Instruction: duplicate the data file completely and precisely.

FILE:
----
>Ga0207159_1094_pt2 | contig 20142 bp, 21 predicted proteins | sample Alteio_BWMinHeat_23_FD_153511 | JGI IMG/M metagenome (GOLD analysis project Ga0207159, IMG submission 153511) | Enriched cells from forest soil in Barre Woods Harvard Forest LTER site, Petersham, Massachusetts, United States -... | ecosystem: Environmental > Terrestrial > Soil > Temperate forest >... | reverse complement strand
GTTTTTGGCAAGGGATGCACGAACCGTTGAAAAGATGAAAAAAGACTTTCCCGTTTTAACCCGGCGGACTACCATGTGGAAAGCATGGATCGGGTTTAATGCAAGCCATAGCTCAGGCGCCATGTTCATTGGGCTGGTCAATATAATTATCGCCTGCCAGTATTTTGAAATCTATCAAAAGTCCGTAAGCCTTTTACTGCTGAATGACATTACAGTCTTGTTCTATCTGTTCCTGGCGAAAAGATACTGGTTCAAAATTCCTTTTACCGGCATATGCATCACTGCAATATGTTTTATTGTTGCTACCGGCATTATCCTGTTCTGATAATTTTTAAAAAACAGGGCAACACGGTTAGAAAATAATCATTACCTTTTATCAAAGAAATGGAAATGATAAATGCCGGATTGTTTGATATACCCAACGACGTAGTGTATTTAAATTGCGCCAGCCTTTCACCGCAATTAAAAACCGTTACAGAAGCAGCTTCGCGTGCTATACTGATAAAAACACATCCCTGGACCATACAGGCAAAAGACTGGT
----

>Ga0207159_1094_pt2 | contig 20142 bp, 21 predicted proteins | sample Alteio_BWMinHeat_23_FD_153511 | JGI IMG/M metagenome (GOLD analysis project Ga0207159, IMG submission 153511) | Enriched cells from forest soil in Barre Woods Harvard Forest LTER site, Petersham, Massachusetts, United States -... | ecosystem: Environmental > Terrestrial > Soil > Temperate forest >... | reverse complement strand
GTTTTTGGCAAGGGATGCACGAACCGTTGAAAAGATGAAAAAAGACTTTCCCGTTTTAACCCGGCGGACTACCATGTGGAAAGCATGGATCGGGTTTAATGCAAGCCATAGCTCAGGCGCCATGTTCATTGGGCTGGTCAATATAATTATCGCCTGCCAGTATTTTGAAATCTATCAAAAGTCCGTAAGCCTTTTACTGCTGAATGACATTACAGTCTTGTTCTATCTGTTCCTGGCGAAAAGATACTGGTTCAAAATTCCTTTTACCGGCATATGCATCACTGCAATATGTTTTATTGTTGCTACCGGCATTATCCTGTTCTGATAATTTTTAAAAAACAGGGCAACACGGTTAGAAAATAATCATTACCTTTTATCAAAGAAATGGAAATGATAAATGCCGGATTGTTTGATATACCCAACGACGTAGTGTATTTAAATTGCGCCAGCCTTTCACCGCAATTAAAAACCGTTACAGAAGCAGCTTCGCGTGCTATACTGATAAAAACACATCCCTGGACCATACAGGCAAAAGACTGGT